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Bombay Mix

Marine Drive, Mumbai
With the weather starting to heat up in Dubai, we headed east at the start of May for a short break in Mumbai, India.  The trip was actually a surprise birthday getaway from Becky, and being only three hours from Dubai, it's pretty easy to get to and ticks off another place in our efforts to see more of this part of the world.
Cows in the road in India
On the way from the airport
Mumbai, a city of more than 18 million people (that's more than double the population of London), is a vast, sprawling, polluted but entirely fascinating place, a complete mix of rich and poor, smart and shabby, new and old.  The city is the commercial, financial and entertainment capital of India, and the wealthiest city in country.  We stayed in the Four Seasons hotel in Worli (fantastic hotel, incredible staff), which was a real retreat from the madness of the city outside.  As soon as you stepped foot out of the hotel and onto the streets you were met with cars, people and animals travelling in all directions - not for the faint-hearted.

Gateway of India
The Gateway of India











Elephanta sign
Our first day of sightseeing started at the Gateway of India, not a local supermarket but a monument built during the time of British and completed in 1924. Fighting through the throngs of people, we bought a ticket and boarded a boat headed for Elephanta Island, about 45 minutes out into Mumbai Harbour. The island has a spectacular series of Hindu and Buddist cave temples, dating from between the 5th and 8th centuries, although no-one is really sure who built them. The caves have sculptures of different gods carved into the rock and has been a UNESCO World Heritage Site since 1987.  The island itself gets its name from a large sculpture of an elephant found by the Portugese in the 17th century - there are no actual elephants here.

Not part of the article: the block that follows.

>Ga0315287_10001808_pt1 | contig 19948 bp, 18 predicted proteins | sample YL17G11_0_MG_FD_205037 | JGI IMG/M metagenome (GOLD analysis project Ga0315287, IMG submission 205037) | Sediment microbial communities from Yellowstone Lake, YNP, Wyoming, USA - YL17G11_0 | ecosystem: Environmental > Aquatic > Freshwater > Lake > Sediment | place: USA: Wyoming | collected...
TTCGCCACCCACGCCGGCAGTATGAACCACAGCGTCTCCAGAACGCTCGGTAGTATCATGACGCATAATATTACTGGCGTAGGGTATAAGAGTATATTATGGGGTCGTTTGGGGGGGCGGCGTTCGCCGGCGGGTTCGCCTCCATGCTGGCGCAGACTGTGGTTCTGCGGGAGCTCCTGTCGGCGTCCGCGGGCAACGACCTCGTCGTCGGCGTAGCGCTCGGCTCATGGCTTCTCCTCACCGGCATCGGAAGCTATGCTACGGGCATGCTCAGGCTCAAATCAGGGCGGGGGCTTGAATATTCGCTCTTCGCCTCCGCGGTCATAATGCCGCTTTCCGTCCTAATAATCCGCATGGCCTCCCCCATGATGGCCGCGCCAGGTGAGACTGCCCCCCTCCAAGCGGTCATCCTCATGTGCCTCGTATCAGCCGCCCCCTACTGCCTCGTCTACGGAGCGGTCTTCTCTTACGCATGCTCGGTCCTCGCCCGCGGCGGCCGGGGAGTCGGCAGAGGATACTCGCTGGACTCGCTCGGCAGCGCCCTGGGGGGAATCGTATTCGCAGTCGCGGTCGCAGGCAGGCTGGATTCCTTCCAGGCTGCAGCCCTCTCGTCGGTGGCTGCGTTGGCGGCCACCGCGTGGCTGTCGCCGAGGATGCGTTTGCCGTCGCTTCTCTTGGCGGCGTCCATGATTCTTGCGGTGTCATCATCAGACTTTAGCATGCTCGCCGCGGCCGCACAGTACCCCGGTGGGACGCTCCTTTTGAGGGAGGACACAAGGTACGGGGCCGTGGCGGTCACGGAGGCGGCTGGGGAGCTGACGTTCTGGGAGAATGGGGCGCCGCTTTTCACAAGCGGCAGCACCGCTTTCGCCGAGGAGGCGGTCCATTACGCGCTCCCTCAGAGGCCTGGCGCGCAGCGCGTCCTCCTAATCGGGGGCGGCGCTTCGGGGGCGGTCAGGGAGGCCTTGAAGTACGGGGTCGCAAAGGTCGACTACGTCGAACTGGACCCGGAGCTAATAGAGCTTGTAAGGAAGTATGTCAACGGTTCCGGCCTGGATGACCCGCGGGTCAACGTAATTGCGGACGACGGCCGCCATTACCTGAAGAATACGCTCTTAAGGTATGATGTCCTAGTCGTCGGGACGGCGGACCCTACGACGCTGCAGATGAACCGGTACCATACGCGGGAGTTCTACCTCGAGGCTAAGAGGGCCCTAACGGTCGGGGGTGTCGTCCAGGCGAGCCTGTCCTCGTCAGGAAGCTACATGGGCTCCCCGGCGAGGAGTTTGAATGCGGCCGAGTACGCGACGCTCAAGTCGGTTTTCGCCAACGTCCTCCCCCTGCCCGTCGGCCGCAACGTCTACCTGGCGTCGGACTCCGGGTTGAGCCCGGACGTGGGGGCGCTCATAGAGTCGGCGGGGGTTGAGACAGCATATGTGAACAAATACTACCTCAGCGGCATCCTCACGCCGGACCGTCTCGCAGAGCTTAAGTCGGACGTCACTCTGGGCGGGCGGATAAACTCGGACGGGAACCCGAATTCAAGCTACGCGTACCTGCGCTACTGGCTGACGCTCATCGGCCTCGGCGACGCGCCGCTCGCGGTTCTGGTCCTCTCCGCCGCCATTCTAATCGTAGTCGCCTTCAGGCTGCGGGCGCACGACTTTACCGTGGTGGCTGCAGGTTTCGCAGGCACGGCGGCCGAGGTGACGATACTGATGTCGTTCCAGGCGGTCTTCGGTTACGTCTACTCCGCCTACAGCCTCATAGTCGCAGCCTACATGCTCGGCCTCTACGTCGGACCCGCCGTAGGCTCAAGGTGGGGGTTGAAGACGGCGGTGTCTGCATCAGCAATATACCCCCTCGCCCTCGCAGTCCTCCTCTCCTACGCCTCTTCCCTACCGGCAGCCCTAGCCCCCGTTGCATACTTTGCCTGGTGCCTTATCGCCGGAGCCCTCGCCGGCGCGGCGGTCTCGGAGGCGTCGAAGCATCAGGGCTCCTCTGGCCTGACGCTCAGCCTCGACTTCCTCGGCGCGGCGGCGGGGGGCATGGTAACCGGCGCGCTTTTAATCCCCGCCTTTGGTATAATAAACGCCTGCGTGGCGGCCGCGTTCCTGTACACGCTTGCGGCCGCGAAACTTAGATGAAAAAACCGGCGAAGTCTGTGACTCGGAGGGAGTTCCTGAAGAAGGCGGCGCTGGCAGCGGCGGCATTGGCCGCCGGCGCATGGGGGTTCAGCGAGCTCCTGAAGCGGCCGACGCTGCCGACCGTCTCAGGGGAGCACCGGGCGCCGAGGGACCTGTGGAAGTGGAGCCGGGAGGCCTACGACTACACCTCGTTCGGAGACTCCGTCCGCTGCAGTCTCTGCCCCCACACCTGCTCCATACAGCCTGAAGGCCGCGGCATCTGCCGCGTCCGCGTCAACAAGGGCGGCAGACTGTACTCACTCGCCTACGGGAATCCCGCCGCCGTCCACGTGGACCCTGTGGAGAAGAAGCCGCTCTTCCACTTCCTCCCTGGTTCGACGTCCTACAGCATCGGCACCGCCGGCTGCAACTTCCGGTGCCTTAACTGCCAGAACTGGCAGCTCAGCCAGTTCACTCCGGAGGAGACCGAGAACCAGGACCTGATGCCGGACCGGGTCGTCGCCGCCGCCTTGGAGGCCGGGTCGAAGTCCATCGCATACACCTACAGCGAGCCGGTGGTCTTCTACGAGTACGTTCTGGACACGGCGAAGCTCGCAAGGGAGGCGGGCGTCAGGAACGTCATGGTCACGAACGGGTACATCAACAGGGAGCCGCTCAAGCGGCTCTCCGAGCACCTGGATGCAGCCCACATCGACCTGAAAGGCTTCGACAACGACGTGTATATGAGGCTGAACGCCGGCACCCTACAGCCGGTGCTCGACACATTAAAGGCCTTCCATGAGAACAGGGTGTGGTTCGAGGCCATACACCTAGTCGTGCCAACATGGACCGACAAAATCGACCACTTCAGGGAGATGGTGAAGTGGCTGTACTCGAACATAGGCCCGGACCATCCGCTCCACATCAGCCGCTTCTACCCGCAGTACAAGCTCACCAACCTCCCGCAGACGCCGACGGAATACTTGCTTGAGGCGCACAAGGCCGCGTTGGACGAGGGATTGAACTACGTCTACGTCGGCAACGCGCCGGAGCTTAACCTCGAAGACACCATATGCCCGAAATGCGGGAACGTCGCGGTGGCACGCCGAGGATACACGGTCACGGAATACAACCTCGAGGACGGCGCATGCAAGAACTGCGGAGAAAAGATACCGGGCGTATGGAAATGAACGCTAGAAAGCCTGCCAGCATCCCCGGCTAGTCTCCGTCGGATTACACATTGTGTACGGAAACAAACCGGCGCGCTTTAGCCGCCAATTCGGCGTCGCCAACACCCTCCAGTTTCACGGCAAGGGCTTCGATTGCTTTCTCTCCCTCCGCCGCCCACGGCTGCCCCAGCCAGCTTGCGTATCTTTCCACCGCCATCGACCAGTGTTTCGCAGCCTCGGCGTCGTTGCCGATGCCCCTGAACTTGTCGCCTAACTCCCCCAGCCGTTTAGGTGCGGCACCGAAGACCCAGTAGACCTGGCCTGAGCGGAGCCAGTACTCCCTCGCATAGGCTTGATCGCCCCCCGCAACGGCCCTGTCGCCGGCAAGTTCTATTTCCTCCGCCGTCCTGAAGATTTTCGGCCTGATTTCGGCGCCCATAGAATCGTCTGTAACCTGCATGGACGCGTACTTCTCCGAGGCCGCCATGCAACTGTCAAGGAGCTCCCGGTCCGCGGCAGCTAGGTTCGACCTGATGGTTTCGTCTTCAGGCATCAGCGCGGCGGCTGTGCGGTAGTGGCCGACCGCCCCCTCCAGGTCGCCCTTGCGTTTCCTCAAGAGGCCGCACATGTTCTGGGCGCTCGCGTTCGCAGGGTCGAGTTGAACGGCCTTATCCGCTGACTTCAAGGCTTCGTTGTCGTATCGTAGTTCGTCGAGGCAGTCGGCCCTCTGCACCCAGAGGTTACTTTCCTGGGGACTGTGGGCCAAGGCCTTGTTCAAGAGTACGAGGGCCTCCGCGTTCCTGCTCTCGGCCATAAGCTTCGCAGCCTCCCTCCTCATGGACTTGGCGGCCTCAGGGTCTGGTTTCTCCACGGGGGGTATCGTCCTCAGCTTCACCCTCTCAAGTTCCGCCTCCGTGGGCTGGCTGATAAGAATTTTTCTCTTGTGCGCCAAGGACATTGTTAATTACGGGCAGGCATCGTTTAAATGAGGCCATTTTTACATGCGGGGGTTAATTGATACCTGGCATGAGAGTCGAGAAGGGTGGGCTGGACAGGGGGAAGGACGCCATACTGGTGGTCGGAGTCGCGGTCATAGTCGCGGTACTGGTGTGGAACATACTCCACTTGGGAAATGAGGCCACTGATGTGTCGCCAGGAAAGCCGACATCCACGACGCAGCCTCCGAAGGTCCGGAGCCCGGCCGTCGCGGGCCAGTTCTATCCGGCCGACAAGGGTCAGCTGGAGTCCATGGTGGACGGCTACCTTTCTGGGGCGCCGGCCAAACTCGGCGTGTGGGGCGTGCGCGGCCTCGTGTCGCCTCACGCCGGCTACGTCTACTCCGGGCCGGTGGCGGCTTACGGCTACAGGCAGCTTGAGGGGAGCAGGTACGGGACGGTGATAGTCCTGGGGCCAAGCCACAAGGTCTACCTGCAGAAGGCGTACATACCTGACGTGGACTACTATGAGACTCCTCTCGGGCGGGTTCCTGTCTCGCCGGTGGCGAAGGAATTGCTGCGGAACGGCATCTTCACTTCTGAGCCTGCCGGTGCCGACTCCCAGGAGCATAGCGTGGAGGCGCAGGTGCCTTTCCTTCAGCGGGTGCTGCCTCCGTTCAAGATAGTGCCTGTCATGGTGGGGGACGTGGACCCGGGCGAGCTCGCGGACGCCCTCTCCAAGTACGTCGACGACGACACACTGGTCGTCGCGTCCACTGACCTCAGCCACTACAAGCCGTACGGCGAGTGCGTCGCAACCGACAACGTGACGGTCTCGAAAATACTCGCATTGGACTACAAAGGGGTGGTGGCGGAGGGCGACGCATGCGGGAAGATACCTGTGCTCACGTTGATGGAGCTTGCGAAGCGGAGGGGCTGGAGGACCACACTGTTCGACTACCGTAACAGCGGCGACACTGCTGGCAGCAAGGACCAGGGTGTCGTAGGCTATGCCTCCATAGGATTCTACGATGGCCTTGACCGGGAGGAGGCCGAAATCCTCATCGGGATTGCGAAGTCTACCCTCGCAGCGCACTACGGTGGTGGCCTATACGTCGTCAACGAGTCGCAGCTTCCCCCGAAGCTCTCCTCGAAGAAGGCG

Elephanta caves
Elephanta Caves








Beware of monkeys
Monkey's what?

The island is also home to an array of other wildlife though, including hundreds of inquisitive monkeys that are attracted to tourists but mainly those carrying some kind of food. Having been forewarned about the threat they pose, we disposed of any snacks and were left to spectate as an unfortunate woman carrying a large packet of Doritos got to meet the monkeys up close. She put up a good fight but ultimately the little blighters won out, heading high into the trees with their potato-based prize, leaving the woman in a primate-induced shock.
Monkey
Monkeys: beware
Having wandered through the caves and survived the monkey peril, we stopped for a few souvenirs and a bit of haggling before heading back to the boat.  On the way Becky came across a thirsty cow that appeared to be making it's way to the island's main bar.  However on entering the establishment the barman refused to serve him and told the cow to go and drink in some udder place.

Cow outside bar on Elephanta Island
The thirsty cow
Back on the mainland, we stopped at Crawford Market for a late lunch. The variety of food in Asia never ceases to amaze me and is always a highlight. (Despite this being India and the connotations that this brings, both Becky and I escaped without any major food-induced ‘upsets’ I am pleased to report).  The array of curries and other Indian foods on offer everywhere we went was mind-boggling.